The Kelvingrove Museum and Art Gallery in Glasgow is home to a collection of internationally significant paintings, sculptures, European armour, clothing, furniture and weaponry. It has a vast natural history collection with displays of relics and artefacts dating back to the prehistory of Scotland itself. There is a popular myth in Glasgow: the original architect was said to have jumped from one of the towers in despair after realising the building had been built back-to-front.
The museum regularly hosts temporary exhibitions, activities and events for all to enjoy. Starting in about 1870, industrial collections were displayed at what used to be called Kelvingrove Mansion, although this later transformed into the Kelvingrove Museum and a natural history wing was added in 1876.
Since the museum’s refurbishment, and reopening by Her Majesty Queen Elizabeth II on July 11th 2006 after a three-year closure, it has been the most visited museum in the the UK outside of London, and the most popular free visitor attraction in Scotland, overtaking Edinburgh Castle within six months. The museum was accommodating on average over a million curious souls every year, but after the refurbishment, that has grown to two million. The refurbishment cost over £28m and the museum now includes a large basement extension to its display space, accommodating the 8000 exhibits on display in the 22 state-of-the-art galleries, a new restaurant, a Study Centre, and a History Discovery Centre, Environment Discovery Centre, and an Art Discovery Centre, each of which caters for workshops and allows you to handle objects.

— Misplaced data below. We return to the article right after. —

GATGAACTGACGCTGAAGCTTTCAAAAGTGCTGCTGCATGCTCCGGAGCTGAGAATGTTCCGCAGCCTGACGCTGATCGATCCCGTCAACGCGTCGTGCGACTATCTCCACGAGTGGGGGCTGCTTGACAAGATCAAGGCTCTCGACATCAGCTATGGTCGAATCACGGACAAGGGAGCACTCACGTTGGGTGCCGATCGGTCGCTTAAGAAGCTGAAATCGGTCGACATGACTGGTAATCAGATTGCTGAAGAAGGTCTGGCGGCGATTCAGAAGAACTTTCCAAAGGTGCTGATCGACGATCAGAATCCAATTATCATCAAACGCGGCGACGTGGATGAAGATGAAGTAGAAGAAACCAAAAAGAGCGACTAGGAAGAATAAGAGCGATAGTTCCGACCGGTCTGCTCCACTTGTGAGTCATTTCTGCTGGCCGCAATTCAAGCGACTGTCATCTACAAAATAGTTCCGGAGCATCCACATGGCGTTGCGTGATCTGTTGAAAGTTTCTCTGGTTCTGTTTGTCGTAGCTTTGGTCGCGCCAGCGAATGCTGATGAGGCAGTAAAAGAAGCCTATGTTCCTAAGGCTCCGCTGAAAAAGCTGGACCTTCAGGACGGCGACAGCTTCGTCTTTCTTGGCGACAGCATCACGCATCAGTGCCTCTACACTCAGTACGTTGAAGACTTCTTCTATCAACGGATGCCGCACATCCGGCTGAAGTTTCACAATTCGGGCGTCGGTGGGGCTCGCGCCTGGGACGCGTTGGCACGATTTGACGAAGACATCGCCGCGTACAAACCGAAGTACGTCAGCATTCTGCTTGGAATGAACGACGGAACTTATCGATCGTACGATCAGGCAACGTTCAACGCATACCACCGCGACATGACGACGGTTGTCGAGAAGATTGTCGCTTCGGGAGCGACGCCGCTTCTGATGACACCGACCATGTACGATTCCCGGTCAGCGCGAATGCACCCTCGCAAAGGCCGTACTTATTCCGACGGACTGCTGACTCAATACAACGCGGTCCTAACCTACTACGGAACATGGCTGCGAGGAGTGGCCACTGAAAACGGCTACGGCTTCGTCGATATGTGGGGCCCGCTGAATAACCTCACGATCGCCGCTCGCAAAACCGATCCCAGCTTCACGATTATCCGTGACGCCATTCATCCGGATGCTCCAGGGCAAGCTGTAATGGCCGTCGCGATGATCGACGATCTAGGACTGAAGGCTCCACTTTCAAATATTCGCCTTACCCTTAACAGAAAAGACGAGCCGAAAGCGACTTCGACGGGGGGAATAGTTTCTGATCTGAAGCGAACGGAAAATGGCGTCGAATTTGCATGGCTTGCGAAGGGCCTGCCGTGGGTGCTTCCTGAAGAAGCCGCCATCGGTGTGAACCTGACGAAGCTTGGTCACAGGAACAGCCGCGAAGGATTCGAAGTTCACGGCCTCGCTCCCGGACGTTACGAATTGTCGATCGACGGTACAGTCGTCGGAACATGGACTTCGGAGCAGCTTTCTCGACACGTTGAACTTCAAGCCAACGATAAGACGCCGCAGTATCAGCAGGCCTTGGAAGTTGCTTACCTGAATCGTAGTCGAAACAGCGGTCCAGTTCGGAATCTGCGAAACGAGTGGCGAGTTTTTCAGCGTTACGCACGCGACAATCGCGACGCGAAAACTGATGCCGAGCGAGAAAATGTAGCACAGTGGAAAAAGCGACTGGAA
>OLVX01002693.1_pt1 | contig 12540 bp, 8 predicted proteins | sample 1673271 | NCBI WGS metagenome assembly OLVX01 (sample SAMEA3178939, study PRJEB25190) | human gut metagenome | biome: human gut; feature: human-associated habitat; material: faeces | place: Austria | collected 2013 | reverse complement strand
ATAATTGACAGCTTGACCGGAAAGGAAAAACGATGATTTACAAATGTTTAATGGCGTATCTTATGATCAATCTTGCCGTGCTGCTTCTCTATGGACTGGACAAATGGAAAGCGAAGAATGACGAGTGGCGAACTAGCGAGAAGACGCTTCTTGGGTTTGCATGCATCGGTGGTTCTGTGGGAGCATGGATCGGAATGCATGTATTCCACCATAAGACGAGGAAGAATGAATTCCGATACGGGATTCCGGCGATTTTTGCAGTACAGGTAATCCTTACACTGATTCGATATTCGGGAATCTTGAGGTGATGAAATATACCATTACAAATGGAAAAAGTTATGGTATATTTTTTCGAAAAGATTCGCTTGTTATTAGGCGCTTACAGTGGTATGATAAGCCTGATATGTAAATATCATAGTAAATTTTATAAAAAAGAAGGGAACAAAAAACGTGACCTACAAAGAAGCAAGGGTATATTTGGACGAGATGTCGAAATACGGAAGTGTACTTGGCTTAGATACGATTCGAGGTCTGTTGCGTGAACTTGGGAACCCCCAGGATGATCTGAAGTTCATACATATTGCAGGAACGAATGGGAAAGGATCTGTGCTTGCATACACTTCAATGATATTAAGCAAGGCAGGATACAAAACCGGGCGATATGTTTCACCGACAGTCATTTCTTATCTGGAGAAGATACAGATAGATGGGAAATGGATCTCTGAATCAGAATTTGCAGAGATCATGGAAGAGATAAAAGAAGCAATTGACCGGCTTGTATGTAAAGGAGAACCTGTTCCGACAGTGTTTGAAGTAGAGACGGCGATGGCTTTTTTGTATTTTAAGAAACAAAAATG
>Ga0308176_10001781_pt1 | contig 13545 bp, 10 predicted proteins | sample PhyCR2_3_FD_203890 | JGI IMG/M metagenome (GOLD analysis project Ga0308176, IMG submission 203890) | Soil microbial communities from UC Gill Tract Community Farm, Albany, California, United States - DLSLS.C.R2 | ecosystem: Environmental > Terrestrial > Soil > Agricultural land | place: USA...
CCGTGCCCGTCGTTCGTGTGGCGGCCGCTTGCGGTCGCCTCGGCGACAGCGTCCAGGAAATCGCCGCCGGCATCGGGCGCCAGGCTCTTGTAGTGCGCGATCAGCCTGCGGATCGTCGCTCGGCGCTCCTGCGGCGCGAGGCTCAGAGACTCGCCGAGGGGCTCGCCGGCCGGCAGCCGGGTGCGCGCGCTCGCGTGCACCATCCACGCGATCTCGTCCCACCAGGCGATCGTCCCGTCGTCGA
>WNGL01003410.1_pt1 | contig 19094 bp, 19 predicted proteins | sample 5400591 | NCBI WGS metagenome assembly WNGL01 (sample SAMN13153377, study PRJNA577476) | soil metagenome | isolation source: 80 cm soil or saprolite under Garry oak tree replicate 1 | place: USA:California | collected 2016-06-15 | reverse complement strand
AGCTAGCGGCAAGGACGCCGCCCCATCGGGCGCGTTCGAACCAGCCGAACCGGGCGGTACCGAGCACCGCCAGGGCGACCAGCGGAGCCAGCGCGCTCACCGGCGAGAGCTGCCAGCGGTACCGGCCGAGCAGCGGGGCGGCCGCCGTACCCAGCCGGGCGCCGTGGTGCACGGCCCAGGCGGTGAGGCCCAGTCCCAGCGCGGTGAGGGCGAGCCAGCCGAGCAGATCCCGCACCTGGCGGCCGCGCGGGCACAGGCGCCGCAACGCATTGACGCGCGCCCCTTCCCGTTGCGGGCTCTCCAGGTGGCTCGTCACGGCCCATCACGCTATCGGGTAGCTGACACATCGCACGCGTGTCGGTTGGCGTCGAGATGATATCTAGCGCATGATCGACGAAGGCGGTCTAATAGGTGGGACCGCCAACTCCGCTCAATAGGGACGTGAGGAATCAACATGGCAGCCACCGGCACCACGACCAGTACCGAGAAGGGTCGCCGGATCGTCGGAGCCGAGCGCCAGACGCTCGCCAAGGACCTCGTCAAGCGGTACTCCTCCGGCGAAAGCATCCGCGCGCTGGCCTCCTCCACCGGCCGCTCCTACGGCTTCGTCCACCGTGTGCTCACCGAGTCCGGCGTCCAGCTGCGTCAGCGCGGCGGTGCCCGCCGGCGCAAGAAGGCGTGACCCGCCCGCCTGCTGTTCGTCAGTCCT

Kelvingrove is top of the list for tourist attractions in Scotland, definitely not one to be missed.